Now dal, rice and a spot of pickle and a green chilly could do for many. I need something on the side though. So here’s how to make alu bhaja or Bengali French Fries. The second Indian to get the Legion De Honour after Satyajit Roy. Warning – stop reading here if oil scares you.

Alu Bhaaja
Preamble

  • Take two potatoes. Peel the skin off with a peeler.
  • Put each potato on a chopping board.
  • Cut parallel lines along each, 1/2 inch thick. Turn them at 90 degrees and cut more parallel lines across the entire surface. Your fry strips are ready.
  • Sprinkle half a teaspoon each of turmeric powder, black pepper powder or red chilly powder and salt on the potato strips.

Frying

  • Put three tablespoons of cooking oil in a non stick saucepan
  • Switch on the gas. Let the oil become hot
  • Carefully put in the potato mix in it. Oil might splatter out so wear a face mask or stand away from the pan
  • Cover with a lid
  • Uncover every one minute. Turn the potatoes. Cover again. Keep repeating
  • Potatoes take ages to cook. This should take ten to- fifteen minutes and you can do it while the dal is in the micro
  • The potatoes ready once it looks orangish and the skin looks a bit sprinkled. In case you haven’t stirred the potatoes, the skin would black. That’s burnt!

So sit back enjoy your rice, daal and alu bhaja with a nice chilled beer. Or an ice cream if you are under eighteen.

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9 Comments

Filed under Bengali food, Lonely Hearts cooking, Recipes

9 responses to “>Bhaat, daal, alu bhaja (dal, rice and fried potatoes) … Comfort food for singletons

  1. >thats my all time comfort food. but I like very light dimer jhol and alu posto the most. serve it to me anytime and I will clean the plate in no times. perfect recipe Kalyan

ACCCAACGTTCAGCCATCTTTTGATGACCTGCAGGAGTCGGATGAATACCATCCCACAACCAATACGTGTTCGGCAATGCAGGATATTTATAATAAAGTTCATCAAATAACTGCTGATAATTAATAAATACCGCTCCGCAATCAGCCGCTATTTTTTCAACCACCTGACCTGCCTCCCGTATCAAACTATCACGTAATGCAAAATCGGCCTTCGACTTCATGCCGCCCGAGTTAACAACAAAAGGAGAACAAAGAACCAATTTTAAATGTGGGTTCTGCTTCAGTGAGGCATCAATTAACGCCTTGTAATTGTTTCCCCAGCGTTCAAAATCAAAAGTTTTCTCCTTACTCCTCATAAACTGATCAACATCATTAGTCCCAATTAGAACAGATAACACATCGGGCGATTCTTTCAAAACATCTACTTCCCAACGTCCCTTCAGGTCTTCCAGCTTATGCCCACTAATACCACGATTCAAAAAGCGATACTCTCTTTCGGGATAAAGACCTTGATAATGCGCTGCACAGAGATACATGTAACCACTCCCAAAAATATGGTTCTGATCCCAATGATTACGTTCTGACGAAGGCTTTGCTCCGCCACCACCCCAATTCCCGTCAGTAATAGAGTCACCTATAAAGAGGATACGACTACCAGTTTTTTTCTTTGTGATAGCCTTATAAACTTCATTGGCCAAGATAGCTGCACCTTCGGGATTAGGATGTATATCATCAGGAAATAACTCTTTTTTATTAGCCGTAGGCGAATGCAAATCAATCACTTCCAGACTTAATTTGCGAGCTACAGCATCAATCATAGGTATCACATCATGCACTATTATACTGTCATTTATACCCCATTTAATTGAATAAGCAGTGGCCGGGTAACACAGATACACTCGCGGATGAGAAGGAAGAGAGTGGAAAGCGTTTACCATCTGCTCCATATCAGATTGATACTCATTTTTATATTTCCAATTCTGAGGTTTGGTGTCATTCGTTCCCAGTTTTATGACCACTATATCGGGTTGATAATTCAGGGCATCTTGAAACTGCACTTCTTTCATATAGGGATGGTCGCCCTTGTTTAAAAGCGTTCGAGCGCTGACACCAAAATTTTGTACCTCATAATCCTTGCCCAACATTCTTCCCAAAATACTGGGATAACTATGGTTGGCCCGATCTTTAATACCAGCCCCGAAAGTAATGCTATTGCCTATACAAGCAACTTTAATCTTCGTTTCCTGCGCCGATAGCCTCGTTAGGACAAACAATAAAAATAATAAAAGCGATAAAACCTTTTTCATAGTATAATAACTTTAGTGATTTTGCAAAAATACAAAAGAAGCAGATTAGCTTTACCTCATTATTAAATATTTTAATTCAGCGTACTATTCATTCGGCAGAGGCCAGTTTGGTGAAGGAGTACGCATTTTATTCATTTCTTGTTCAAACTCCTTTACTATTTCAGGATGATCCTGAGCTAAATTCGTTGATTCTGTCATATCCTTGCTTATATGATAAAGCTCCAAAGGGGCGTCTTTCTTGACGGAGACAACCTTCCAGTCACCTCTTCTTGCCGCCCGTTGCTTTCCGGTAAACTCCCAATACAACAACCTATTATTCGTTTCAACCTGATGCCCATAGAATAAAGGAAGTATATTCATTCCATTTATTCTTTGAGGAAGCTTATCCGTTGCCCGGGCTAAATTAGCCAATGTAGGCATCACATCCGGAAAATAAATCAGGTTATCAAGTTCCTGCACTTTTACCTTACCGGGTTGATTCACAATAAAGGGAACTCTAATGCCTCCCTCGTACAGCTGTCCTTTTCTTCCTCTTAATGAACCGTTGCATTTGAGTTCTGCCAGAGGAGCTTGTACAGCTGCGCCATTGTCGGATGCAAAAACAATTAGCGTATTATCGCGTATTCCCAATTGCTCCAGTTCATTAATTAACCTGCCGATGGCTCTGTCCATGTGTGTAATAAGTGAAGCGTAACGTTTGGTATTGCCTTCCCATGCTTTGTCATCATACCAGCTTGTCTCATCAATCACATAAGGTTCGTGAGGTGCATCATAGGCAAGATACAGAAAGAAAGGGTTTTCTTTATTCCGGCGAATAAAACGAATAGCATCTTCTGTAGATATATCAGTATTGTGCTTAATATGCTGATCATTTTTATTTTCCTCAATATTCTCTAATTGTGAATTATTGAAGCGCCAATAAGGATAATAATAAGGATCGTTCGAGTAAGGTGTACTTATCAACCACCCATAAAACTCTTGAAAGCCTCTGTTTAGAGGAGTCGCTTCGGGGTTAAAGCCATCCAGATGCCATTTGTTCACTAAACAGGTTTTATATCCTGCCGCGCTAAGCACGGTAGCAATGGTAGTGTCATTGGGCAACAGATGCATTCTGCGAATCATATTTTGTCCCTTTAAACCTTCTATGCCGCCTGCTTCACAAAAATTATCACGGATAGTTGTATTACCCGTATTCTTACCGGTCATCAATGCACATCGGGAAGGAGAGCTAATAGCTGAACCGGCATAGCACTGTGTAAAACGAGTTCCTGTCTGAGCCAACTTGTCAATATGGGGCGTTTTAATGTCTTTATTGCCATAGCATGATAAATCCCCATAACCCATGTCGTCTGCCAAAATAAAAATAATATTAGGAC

2. >wow that was fast :)Dimer jhol and alu posto would be level three though, what do you think?

  3. >I stick to the strainer. And boil the water first and then let in the rice … less chances of burning at the bottom. :-)Right now I do not know if to enjoy that snap on the header or enjoy my all time comfort food. 🙂

  4. >Try Ambe Mohar rice – its a proper Gobindobhog substitute availbale in BombayCheers

  5. >@Sharmila….I have always used the hari upturn method. No strainers in Cal.The header was subsituted but those were rolls that I had made.@Suman: I am a Bong who prefere basmati and hates mustard oil but this is a very useful tip for those who miss their Dida's pulaos and payesh. Thanks 🙂

  6. >The three items are my favourite and in summer amer tak goes very well with these…for me… Nice write up.

  7. >Thanks Gauri, an unbeatable combo no doubt

  8. >Hey guys its theme is very interesting and I think we should put more information … thanks for letting me comment

  9. >I never have masoor ki daal.My friend from Jammu had treated me to tadka Masoor Dal. I had it for the first time and loved it! Somehow I felt i needed to recreate it in microwave.Thanks 4 the recipe, will surely try it..